The latest business and finance news from around the world from the BBC
Update: Confusion around AstraZeneca vaccine data
On Monday, the world heard how the UK's Covid vaccine - from AstraZeneca and Oxford University - was highly effective in advanced trials. But on Thursday, multiple news outlets in the UK and US reported that there were questions over the data. The FT’s Donato Paolo Mancini explains the concerns. Also in the programme, the price of the digital currency Bitcoin slumped today after rallying through the year. Billy Bambrough, who writes about Bitcoin and other cryptocurrencies for Forbes, explains why the currency can be so volatile.
UK MPs target Amazon and Apple over e-waste
The UK Parliament's Environmental Audit Committee wants electronics firms to help recycle. Philip Dunne chairs the committee, and tells us why its report on Electronic Waste and the Circular Economy focuses on encouraging manufacturers to tackle e-waste rather than consumers. And Janet Gunter, co-founder of the Restart Project, which helps people to repair broken consumer electronics, discusses why the practice has gone out of fashion.
Also in the programme, we find out why German authorities are seeking a European Union deal to close ski resorts this winter amid coronavirus fears.
The BBC's Tamasin Ford reports on why Africa seems to be outperforming other parts of the world economically in the wake of the pandemic.
Plus, we hear from JP Teti, founder of Passyunk Avenue restaurant in London, about how the firm is helping Americans in the city enjoy Thanksgiving under lockdown.
Retailers gear up for Black Friday
Retailers around the world are preparing for one of the biggest shopping days each year. The BBC's Michelle Fleury in New York reports on how the pandemic is impacting plans for Black Friday in 2020. And we get further analysis from Ivan Mazour, who is a retail consultant and chief executive of Ometria, which works with 175 retailers from offices in New York and London. Also in the programme, the French government is hoping to bolster its budget in the year ahead with proceeds of a tax levied on the profits mainly of Silicon Valley giants like Facebook and Amazon. Victor Mallett, Paris bureau chief for the Financial Times, tells us French tax authorities are now demanding millions of euros in payment for this year, after talks on an alternative framework stalled. Plus, with three new coronavirus vaccines that are now known to work, the BBC's Ed Butler has been finding out about the immense challenge of delivering the vaccines where needed, especially in the developing world.
(Picture: A Black Friday window display. Picture credit: Getty Images.)
Update: President-elect Biden makes first choices for new cabinet
President-elect Joe Biden has introduced the first people he has chosen for his cabinet. We run through who's been nominated, and hear how markets reacted to earlier news that Janet Yellen has been chosen to be the new administration's treasury secretary.
The Dow Jones market index reached a record-breaking 30,000 points today. But how significant is that? We speak to Joe Saluzzi of Themis Trading in New Jersey.
Also in the programme, we hear how many musicians are receiving no income from streaming services, as guitarist Tom Gray, founder of the Broken Record campaign, explains.
Janet Yellen: Biden to pick 'first female treasury secretary'
US media reports president-elect Joe Biden is to pick Janet Yellen as treasury secretary. Ms Yellen was previously chair of the US central bank the Federal Reserve, and we get perspectives on what her appointment would mean for the US economy from Alicia Munnell, professor of management sciences at Boston College's Carroll School of Management, and Kenneth Rogoff, professor of economics at Harvard University, both of whom know Janet Yellen well. Also in the programme, Spain's government has approved a vaccine strategy that would see a substantial part of the population covered within six months of a programme expected to start in January. Inigo Fernandez de Mesa is a former deputy finance minister in Spain, and vice-president of the country's main business association CEOE, and discusses how his members are feeling about the future. And professor Nuria Mas is a health economist at the IESE Business School in Barcelona, and member of the Spanish central bank's governing council, who gives us her thoughts on the country's biggest challenge. Our regular workplace commentator, Stephanie Hare, offers tips for people who are losing their job during the pandemic. Plus, as the winners of this year's gaming industry Oscars, the Golden Joystick Awards, are unveiled, we hear what impact it has on the industry from Daniel Dawkins, who is one of the event's organisers.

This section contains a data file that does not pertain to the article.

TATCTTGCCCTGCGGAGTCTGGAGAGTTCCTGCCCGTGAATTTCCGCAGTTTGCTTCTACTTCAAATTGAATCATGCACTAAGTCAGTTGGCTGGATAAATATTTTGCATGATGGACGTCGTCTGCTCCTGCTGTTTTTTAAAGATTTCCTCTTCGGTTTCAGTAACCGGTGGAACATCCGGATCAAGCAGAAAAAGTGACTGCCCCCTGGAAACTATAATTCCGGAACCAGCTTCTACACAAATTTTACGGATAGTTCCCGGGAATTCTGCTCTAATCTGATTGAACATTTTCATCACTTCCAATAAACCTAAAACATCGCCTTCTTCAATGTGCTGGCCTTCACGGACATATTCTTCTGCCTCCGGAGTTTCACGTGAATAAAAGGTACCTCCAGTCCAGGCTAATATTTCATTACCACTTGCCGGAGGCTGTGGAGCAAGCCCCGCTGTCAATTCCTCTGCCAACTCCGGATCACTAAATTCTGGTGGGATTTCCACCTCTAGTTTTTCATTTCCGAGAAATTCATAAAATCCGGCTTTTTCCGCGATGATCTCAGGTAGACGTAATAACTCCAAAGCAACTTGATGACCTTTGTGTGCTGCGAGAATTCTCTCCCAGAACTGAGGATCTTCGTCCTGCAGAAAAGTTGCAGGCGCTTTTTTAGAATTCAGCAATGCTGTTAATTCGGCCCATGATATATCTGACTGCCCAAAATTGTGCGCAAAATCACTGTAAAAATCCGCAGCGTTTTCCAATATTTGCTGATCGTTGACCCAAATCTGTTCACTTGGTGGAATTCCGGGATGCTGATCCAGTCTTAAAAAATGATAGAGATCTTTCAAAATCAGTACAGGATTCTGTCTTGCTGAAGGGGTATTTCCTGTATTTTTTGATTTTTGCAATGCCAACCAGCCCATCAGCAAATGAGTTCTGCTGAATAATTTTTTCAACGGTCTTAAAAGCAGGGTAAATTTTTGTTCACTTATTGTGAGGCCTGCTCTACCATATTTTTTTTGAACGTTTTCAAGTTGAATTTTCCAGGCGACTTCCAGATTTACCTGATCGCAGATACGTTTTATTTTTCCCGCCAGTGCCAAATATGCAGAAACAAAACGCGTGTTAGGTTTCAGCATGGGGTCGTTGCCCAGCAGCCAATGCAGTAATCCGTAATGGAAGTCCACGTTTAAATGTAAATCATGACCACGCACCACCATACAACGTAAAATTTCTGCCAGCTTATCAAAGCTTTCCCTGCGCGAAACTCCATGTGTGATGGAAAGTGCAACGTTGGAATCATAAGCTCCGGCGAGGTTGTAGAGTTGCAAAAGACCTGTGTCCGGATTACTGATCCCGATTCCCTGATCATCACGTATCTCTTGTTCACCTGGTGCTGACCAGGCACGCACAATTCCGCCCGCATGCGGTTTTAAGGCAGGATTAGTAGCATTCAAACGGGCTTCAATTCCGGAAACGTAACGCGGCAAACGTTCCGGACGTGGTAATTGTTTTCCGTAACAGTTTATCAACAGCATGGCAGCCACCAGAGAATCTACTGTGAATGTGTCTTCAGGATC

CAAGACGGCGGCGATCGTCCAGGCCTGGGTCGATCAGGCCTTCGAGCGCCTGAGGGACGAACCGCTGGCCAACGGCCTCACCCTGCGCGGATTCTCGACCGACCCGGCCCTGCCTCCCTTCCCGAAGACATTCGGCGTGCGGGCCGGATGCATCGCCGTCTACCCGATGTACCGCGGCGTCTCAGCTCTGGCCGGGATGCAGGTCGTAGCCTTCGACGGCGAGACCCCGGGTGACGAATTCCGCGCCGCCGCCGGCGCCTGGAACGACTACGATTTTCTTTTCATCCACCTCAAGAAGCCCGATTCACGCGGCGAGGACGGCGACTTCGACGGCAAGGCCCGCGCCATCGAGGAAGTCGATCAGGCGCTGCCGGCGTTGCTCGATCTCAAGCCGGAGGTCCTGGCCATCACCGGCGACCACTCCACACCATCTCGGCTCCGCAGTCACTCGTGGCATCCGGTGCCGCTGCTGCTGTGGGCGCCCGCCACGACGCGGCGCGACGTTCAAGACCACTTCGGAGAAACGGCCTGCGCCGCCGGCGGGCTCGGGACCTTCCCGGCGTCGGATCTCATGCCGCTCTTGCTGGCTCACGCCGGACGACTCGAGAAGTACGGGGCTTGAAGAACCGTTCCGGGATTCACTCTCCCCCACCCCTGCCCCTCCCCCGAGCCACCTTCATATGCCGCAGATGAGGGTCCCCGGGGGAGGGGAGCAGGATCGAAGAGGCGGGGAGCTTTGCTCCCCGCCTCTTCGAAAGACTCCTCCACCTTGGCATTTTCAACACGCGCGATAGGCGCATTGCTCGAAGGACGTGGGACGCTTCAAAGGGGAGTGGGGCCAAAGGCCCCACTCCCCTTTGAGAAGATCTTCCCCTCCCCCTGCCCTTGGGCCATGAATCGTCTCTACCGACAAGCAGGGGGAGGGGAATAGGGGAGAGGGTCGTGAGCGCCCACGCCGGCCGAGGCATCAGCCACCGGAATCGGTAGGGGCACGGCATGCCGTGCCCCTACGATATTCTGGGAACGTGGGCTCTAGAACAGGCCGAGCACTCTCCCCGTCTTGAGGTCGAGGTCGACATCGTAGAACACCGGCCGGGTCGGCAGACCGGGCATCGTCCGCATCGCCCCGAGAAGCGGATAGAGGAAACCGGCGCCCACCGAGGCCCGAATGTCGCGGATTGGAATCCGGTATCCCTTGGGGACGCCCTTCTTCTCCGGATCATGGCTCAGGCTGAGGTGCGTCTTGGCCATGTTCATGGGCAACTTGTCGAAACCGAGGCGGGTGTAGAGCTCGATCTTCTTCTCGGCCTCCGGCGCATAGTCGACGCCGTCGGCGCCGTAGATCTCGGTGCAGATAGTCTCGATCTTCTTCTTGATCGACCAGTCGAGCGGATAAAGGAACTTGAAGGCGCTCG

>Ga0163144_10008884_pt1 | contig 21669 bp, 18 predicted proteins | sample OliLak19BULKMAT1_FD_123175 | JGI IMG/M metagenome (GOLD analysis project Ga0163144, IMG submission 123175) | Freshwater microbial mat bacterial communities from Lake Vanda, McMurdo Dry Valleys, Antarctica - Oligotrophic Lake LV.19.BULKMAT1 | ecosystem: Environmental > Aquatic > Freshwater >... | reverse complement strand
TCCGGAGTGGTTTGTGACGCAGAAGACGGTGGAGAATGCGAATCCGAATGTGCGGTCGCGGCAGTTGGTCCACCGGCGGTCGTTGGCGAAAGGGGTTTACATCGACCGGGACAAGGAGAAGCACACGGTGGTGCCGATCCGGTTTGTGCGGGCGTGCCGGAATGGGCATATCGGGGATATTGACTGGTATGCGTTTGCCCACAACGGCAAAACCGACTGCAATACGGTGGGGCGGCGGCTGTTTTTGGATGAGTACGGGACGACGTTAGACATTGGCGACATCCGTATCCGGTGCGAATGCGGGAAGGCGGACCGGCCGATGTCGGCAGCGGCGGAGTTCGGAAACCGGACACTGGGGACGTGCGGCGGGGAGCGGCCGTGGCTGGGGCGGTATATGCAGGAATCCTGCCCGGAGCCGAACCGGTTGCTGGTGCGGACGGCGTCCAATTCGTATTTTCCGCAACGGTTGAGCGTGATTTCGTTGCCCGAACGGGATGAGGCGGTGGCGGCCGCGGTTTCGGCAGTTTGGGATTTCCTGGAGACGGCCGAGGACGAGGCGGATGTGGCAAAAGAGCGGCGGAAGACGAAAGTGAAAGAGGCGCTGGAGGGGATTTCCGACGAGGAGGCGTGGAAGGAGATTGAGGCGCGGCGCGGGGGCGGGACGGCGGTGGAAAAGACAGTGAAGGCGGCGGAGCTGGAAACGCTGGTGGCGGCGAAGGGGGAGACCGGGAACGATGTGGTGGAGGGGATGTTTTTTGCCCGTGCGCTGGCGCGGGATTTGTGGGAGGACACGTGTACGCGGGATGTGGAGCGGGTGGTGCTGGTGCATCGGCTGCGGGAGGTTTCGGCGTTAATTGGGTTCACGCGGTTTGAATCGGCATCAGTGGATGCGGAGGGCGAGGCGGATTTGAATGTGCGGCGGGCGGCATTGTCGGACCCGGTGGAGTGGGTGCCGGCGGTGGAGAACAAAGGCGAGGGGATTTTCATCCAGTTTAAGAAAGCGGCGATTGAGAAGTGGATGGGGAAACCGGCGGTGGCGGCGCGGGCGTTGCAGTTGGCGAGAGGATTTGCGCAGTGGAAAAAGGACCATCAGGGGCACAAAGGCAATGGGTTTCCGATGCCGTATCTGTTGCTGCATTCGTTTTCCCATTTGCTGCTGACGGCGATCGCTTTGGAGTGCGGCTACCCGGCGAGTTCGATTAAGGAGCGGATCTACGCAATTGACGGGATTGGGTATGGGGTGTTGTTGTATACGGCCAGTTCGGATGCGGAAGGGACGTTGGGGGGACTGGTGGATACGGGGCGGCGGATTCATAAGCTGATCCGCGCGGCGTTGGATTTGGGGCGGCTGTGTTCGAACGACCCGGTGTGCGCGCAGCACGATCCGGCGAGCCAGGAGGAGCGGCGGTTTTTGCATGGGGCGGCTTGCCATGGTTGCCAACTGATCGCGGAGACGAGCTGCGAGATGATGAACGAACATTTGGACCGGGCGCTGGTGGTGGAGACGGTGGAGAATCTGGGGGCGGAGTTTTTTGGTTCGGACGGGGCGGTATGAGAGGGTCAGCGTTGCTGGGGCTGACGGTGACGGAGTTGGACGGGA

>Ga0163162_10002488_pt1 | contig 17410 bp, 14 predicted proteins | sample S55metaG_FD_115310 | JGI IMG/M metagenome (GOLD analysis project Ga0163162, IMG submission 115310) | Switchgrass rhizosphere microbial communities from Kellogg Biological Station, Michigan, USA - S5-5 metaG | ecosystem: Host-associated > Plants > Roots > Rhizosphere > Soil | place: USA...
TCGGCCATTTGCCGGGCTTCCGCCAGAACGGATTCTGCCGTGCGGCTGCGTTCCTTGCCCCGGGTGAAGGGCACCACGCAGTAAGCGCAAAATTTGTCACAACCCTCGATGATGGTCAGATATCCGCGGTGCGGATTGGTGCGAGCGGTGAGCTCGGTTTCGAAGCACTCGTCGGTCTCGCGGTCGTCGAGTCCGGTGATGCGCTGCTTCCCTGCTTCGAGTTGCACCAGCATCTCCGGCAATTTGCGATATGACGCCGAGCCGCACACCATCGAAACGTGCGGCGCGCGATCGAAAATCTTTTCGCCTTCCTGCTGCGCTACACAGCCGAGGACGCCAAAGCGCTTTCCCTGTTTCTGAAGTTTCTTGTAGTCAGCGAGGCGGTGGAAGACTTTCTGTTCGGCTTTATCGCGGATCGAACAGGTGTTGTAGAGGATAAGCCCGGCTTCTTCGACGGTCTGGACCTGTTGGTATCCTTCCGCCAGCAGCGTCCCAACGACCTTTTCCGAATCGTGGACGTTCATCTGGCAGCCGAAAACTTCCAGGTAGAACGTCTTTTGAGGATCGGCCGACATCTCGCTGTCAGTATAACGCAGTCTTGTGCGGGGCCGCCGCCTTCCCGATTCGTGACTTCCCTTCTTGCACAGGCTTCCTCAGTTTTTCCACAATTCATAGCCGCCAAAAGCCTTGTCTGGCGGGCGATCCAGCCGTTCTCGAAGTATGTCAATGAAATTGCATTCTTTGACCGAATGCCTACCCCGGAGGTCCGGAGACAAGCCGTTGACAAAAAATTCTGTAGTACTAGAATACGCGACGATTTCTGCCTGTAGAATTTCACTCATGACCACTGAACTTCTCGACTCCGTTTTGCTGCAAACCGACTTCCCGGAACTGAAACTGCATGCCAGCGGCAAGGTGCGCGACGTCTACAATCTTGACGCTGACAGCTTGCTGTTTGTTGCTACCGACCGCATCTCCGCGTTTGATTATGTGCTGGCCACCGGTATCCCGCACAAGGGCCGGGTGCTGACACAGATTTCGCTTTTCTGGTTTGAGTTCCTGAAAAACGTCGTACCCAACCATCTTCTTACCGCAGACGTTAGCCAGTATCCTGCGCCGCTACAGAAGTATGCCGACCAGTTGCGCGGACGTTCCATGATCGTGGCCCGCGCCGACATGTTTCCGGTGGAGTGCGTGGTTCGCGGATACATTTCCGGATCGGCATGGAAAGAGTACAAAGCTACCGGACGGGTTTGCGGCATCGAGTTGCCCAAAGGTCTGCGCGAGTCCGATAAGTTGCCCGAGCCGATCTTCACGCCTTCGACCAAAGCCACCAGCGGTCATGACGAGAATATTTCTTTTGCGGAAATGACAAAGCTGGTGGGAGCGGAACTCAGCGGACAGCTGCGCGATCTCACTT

(Picture: Janet Yellen. Picture credit: Reuters.)
Update: British Airways sells off its China
From champagne flutes to duvets, British Airways puts items from its first class cabins on sale; we hear more from Rhys Jones of the frequent flyer website www.headforpoints.com. And Peter Jankovskis brings us the latest from the financial markets.
Customer ReviewsSee All
I only have 4 podcasts I regularly consume. This makes cut, the only business one.
I love Most BBC Reporting...
... but please stop your predictable pattern of turning every other story into your annoying breathless rants about gender inequality, lgbq confusion, climate crisis, race baiting, USA snarking, Trump bashing and global shaming.
If you want to flagellate yourselves over your Empire history, fine, but don’t draw the USA and other nations into your guilt trips
You act as if you are very jealous of your American cousins, get over it!
Wake-up, the majority of the world really don’t want your lectures, just the news please.
The coverage is good quality, but the business story selection is frequently very PC, and related to Race, identity, Feminism issues. Well it is the BBC 2020